Minimal Vicsek model in Python

The Vicsek model is one of the simplest models for active matter. It displays interesting features, such as swarming.

Large scale simulations are often needed in order to provide firm statements on the statistical properties of this kind of models. However, for a pedagogical and illustrative purpose it may be useful to have an elementary code to play with. For this purpose, I have written a relatively simple Python code which implements the model with a few clever tricks to make simulations of a few thousands of agents possible on a standard laptop.

We follow Gregoire and Chaté in the formalism: point-wise particles move synchronously at constant speed v in discretised time of steps Δt=1. The particles have an orientation described by an angle θ which evolves taking into account all particles k within a given radius of interaction

\theta_{j}^{t+1}=\arg \left[\sum_{k \sim j} e^{i \theta_{k}^{t}}\right]+\eta \xi_{j}^{t}

For the neighbourhood calculations, cell-lists would be ideal, but they are too complex for the kind of elementary code that we want to write. What we are going to use is the kd-tree quick nearest neighbour lookup algorithm as implemented in Scipy and some clever sparse matrix manipulation. For visualisation, we employ matplotlib, so that the resulting code is just 60 lines with only very popular libraries.

import numpy as np
import scipy as sp
from scipy import sparse
from scipy.spatial import cKDTree
import matplotlib.pyplot as plt
from matplotlib.animation import FuncAnimation

L = 32.0
rho = 3.0
N =	int(rho*L**2)
print(" N",N)

r0 = 1.0
deltat = 1.0
factor =0.5
v0 = r0/deltat*factor
iterations = 10000
eta = 0.15

pos = np.random.uniform(0,L,size=(N,2))
orient = np.random.uniform(-np.pi, np.pi,size=N)

fig, ax= plt.subplots(figsize=(6,6))

qv = ax.quiver(pos[:,0], pos[:,1], np.cos(orient[0]), np.sin(orient), orient, clim=[-np.pi, np.pi])

def animate(i):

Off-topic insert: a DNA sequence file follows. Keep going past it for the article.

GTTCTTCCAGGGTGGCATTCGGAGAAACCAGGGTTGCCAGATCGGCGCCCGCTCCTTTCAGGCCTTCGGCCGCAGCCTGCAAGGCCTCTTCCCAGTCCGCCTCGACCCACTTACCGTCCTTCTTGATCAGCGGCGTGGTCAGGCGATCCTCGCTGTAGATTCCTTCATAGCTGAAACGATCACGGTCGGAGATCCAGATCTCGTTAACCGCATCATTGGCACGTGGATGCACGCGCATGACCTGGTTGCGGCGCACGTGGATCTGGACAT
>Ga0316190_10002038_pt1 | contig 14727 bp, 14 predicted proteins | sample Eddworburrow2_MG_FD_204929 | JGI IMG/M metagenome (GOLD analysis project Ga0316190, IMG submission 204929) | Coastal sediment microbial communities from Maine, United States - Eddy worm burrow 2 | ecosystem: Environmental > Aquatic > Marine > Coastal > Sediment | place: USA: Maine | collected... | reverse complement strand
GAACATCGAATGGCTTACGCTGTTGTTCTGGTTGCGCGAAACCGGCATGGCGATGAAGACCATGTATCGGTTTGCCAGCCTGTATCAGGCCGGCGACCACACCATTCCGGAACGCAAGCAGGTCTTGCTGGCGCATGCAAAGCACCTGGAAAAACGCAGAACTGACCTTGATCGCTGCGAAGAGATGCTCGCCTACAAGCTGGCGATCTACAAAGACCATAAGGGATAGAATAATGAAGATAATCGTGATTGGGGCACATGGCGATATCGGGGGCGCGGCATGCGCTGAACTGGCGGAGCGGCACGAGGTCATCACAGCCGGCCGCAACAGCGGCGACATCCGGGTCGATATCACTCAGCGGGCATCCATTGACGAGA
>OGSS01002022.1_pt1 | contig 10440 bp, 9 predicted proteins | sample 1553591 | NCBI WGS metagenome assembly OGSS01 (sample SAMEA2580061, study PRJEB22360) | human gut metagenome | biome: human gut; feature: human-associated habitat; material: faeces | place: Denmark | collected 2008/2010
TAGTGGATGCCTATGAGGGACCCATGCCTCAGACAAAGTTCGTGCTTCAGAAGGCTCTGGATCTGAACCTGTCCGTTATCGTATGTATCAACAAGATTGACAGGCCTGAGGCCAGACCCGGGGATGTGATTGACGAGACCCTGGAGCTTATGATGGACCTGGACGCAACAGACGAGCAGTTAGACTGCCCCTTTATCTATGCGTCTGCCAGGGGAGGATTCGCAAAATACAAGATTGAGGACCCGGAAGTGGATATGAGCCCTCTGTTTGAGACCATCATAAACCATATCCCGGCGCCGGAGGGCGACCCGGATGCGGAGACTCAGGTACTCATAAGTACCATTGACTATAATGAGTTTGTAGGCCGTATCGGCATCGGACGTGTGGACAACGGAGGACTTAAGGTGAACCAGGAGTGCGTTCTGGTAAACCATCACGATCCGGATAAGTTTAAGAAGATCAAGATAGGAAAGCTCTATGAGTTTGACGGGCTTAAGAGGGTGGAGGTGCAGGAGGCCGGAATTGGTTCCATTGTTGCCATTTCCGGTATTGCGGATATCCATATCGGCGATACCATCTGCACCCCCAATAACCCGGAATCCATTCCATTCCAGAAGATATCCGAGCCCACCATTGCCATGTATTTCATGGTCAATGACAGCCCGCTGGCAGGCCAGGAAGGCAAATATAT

global orient
	tree = cKDTree(pos,boxsize=[L,L])
	dist = tree.sparse_distance_matrix(tree, max_distance=r0,output_type='coo_matrix')

	#important 3 lines: we evaluate a quantity for every column j
	data = np.exp(orient[dist.col]*1j)
	# construct  a new sparse marix with entries in the same places ij of the dist matrix
	neigh = sparse.coo_matrix((data,(dist.row,dist.col)), shape=dist.get_shape())
	# and sum along the columns (sum over j)
	S = np.squeeze(np.asarray(neigh.tocsr().sum(axis=1)))
	orient = np.angle(S)+eta*np.random.uniform(-np.pi, np.pi, size=N)

	cos, sin= np.cos(orient), np.sin(orient)
	pos[:,0] += cos*v0
	pos[:,1] += sin*v0

	pos[pos>L] -= L
	pos[pos<0] += L

	qv.set_UVC(cos, sin,orient)
	return qv,

anim = FuncAnimation(fig,animate,np.arange(1, 200),interval=1, blit=True)

The result is the following animation (the colour indicates the orientation):

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Physicist and oboe player.

One thought on “Minimal Vicsek model in Python”

  1. Thanks, I think that the FuncAnim needs to be assigned to a variable to work like anim=FuncAnimation(fig,animate,np.arange(1, 200),interval=1, blit=True)
    otherwise the animation will not be updated

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